And even though, now I understand it, when you subscribe to BRVR, you have to immediately cancel it if you don’t want to automatically renew afterwards, again there should be a clear explanation on their subscription form informing the user about that procedure: “Dear user, if you don’t want to automatically renew your subscription, please, cancel it NOW. In this case, your subscription will run up to that date and will stop afterwards”.
        And, thinking about the weather, I believe that they could also add an option to subscribe to shorter periods: sometimes, even during the Summer, you can have a few weeks of bad weather “forcing” you to train indoors. I would have been happy to subscribe for one week, here and there, when the weather forecast was bad enough. But I wouldn’t go for a one-month subscription if I know that I will only use it for 3-4 days.

        In brief, in their last email:
        “Please note that this is the last time we are going to make an exception and refund you the subscription fee because you forgot to cancel the subscription.
        If you have a problem with the terms of BR subscription, perhaps it will be best if you don’t purchase it.”

        So, I won’t use BigRingVR anymore.
        I believe that their development team broke up at some point, and I think that this is the reason why their client support now sucks :-\ Well, if they can now do without their loyal clients and don’t want to spend some time to solve their problems, good luck to them.

        It’s sad, because it was my favorite software to ride beautiful routes…
        Will try RGT. Alas, I won’t ride “real” routes anymore :’-(

        PS: nice blog BTW. Clear and simple, I like it.

        • I had no idea their support is – or at least: can be – that rude. They’ve been around for a while, but – obviously – I have no idea what the team behind it looks like.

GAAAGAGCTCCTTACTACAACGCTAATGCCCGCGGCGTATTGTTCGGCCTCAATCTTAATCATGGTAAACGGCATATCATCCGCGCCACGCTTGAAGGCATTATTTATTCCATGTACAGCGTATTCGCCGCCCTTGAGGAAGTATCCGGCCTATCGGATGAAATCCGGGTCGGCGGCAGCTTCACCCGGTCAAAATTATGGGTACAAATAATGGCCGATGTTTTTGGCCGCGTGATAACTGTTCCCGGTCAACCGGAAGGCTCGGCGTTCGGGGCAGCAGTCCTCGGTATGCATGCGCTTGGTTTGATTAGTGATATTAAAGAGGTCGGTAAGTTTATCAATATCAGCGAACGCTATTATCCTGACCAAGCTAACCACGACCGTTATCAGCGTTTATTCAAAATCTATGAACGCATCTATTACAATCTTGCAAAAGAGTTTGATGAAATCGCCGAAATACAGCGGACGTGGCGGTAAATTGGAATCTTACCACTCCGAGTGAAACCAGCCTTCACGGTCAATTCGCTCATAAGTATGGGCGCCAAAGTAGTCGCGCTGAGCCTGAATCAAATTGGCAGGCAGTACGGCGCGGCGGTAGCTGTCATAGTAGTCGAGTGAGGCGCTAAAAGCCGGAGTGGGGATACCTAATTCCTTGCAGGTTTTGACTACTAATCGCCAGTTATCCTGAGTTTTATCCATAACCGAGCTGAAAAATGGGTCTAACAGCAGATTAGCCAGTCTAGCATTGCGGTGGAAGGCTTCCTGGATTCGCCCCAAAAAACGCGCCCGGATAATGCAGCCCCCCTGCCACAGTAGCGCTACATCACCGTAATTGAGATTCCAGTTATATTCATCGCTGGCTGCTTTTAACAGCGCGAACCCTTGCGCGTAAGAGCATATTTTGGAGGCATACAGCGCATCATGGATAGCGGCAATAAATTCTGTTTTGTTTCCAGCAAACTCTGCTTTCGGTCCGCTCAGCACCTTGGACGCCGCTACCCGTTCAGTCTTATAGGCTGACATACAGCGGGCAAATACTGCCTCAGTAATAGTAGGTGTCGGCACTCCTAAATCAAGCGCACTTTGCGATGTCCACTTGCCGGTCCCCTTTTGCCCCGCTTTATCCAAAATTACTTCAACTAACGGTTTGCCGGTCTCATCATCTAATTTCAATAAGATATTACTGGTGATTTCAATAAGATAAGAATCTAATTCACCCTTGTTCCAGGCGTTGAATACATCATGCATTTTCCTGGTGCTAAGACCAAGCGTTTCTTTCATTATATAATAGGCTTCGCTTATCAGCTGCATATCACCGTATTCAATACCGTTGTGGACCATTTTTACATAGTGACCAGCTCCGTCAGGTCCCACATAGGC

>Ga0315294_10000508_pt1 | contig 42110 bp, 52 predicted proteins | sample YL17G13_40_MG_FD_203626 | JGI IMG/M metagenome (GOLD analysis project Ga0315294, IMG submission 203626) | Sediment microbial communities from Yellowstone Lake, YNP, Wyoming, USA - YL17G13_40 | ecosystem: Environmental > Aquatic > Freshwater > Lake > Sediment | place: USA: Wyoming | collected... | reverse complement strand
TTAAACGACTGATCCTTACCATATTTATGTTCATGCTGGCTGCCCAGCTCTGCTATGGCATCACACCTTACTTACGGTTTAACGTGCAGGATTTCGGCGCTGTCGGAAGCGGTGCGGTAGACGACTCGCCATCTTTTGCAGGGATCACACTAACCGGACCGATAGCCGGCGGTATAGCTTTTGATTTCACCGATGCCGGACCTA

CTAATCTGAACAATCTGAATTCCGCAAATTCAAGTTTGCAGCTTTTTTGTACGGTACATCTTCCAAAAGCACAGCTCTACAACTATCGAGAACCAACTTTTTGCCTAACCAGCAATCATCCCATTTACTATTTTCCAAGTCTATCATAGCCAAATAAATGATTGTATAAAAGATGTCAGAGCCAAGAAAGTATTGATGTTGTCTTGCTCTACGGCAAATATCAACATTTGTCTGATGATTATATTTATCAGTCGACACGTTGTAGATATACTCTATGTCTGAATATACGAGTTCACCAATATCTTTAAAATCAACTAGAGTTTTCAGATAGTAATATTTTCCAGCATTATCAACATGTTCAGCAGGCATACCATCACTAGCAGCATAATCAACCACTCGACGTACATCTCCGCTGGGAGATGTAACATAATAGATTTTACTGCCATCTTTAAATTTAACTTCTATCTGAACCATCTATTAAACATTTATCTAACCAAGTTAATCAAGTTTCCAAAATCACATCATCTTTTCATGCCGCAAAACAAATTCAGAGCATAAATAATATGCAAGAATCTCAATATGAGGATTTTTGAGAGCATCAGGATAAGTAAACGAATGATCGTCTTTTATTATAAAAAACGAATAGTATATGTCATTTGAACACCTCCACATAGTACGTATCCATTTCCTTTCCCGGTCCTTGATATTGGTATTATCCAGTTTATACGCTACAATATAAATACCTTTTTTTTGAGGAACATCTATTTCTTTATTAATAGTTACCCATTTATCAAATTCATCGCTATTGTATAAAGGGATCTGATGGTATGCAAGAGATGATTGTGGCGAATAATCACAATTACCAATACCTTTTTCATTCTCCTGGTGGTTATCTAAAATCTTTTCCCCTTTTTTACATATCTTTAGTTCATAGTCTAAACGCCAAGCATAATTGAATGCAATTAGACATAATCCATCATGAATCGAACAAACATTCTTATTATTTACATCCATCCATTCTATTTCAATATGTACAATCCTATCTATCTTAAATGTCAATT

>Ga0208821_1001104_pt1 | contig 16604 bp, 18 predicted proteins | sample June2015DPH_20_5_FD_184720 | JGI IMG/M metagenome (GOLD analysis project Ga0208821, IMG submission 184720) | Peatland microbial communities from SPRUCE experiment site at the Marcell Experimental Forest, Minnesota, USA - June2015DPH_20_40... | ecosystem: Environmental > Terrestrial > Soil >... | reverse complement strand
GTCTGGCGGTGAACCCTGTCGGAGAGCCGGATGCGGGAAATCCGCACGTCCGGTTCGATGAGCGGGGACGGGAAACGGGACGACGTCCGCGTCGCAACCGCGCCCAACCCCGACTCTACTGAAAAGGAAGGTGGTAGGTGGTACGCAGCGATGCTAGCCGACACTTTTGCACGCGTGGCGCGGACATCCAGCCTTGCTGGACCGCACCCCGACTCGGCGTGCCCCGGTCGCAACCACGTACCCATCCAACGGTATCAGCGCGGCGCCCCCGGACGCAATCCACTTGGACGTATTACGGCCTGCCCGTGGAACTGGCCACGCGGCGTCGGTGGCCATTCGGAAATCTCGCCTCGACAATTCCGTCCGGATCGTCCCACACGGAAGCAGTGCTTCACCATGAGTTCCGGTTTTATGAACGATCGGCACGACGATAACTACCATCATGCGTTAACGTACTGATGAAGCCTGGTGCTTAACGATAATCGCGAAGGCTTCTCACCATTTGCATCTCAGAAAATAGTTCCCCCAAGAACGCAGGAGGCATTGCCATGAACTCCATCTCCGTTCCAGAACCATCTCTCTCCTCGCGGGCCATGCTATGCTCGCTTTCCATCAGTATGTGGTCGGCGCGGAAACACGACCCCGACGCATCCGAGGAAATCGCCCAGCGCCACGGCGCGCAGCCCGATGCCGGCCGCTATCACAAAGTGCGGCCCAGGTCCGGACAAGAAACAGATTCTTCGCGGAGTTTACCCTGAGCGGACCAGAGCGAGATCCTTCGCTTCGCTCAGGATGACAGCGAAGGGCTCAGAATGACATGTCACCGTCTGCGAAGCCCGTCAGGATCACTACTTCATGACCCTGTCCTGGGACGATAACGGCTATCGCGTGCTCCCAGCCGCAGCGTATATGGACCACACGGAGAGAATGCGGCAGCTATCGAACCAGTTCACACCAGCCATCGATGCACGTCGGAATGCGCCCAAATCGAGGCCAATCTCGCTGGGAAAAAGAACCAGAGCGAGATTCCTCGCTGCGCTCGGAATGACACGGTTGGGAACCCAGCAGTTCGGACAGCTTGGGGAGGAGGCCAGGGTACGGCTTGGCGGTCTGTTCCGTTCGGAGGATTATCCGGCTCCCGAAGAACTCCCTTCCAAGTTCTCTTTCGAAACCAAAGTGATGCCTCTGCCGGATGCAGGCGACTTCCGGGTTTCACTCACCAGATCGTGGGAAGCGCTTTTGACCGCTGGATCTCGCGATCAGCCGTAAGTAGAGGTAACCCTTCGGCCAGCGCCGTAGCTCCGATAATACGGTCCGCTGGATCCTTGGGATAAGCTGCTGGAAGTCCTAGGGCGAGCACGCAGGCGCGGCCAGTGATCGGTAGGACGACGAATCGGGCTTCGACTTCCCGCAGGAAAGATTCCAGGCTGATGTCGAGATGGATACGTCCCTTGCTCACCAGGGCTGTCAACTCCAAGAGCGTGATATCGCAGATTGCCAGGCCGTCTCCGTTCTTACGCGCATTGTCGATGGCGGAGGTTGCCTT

Having had bad experiences with Rouvy, I tend to no longer actively get involved in anything. I only ever once contacted them on the – in my view – obvious opportunity of being “stronger together” and team up with TrainerDay coupled with, but I got luke warm – at best – responses.

          Anyway, at least you got your refund and yes, like other platforms, they should work on their subscription model and include the option to pause from time to time, without cancelling…

  2. I like the fact that all of the Fulgaz videos are filmed from bikes. The quality seems very good, they have a ton of them, and are adding more every week. I just feel that their Windows and Android apps aren’t ready for the prime time yet. Reading reviews of those app on their respective download sites, it appears that I’m not the only one that feels that way. I hope they get them worked out in the future.
    Regarding RGT, I tried it back when it first came out and was underwhelmed. It sounds like they’ve come a long way since then. Perhaps I’ll give them another try sometime.

    • As I have previously – in one of the earlier posts – written, I really don’t like “on board” footage while training. I avoided Rouvy’s videos that were shot like that as well (unless needed for a challenge).

      I don’t mind watching my own filmed descends, though 😂

      And yes, as you can read, RGT have come a long way. In fact, I had given up on (checking on) them, until they popped up in my Strava feed.

  3. Hey Robert,
    I’ve been downloading the new VeloReality videos for use with my subscription. I don’t know if they share the link to the download page with everyone, but if you email me, I’d be happy to share it with you. One other thing to note about VeloReality is that the discount codes that they offer from time to time, can also be used for the purchase of subscriptions. Even though I’ve purchased hundreds of their videos, I got a three month subscription to ride the new rides for less than 20 bucks with a 40% off coupon.
    Regarding Fulgaz, I’d like to hear more about your experience with it. It’s one I’ve tried really hard to like, but I haven’t had much luck with their Windows or Android apps. It sounds like their Mac and i apps work much better, but I’m not an Apple guy. Perhaps now that I have a much faster internet connection (Starlink), I’ll give them another try in the future. But, since I’d been downloading the videos, I don’t think the issues I had were due to my previously slow connection.

    • Cheers, John. The point about the discounts being used on the subscriptions is a good one.

      As to the videos: I have close to 200 myself and now a 1080p (yearly) subscription. For the subscription – or BigRingVR for that matter – I don’t need to download anything as my internet (fiber) is fast enough.

      I gave up on FulGaz back then and never returned, so I won’t have much meaningful info to share – I didn’t like it very much and it was quirky, to put it mildly.

      Then again, RGT wasn’t progressing much for years and look where that is now 😎